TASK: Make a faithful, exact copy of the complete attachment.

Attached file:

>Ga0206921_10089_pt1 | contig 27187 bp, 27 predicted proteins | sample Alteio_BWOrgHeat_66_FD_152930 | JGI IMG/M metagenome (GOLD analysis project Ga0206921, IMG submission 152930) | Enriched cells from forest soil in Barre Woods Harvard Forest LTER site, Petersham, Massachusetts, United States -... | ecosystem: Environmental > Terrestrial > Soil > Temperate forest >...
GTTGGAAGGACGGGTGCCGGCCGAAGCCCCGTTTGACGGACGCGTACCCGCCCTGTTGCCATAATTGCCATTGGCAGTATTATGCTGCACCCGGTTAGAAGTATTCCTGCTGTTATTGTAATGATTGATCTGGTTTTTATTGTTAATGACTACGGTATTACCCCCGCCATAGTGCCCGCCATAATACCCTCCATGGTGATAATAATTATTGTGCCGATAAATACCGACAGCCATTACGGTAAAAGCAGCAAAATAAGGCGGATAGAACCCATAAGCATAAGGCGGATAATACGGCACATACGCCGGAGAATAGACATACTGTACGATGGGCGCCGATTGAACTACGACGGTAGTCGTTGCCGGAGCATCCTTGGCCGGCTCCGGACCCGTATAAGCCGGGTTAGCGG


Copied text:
>Ga0206921_10089_pt1 | contig 27187 bp, 27 predicted proteins | sample Alteio_BWOrgHeat_66_FD_152930 | JGI IMG/M metagenome (GOLD analysis project Ga0206921, IMG submission 152930) | Enriched cells from forest soil in Barre Woods Harvard Forest LTER site, Petersham, Massachusetts, United States -... | ecosystem: Environmental > Terrestrial > Soil > Temperate forest >...
GTTGGAAGGACGGGTGCCGGCCGAAGCCCCGTTTGACGGACGCGTACCCGCCCTGTTGCCATAATTGCCATTGGCAGTATTATGCTGCACCCGGTTAGAAGTATTCCTGCTGTTATTGTAATGATTGATCTGGTTTTTATTGTTAATGACTACGGTATTACCCCCGCCATAGTGCCCGCCATAATACCCTCCATGGTGATAATAATTATTGTGCCGATAAATACCGACAGCCATTACGGTAAAAGCAGCAAAATAAGGCGGATAGAACCCATAAGCATAAGGCGGATAATACGGCACATACGCCGGAGAATAGACATACTGTACGATGGGCGCCGATTGAACTACGACGGTAGTCGTTGCCGGAGCATCCTTGGCCGGCTCCGGACCCGTATAAGCCGGGTTAGCGG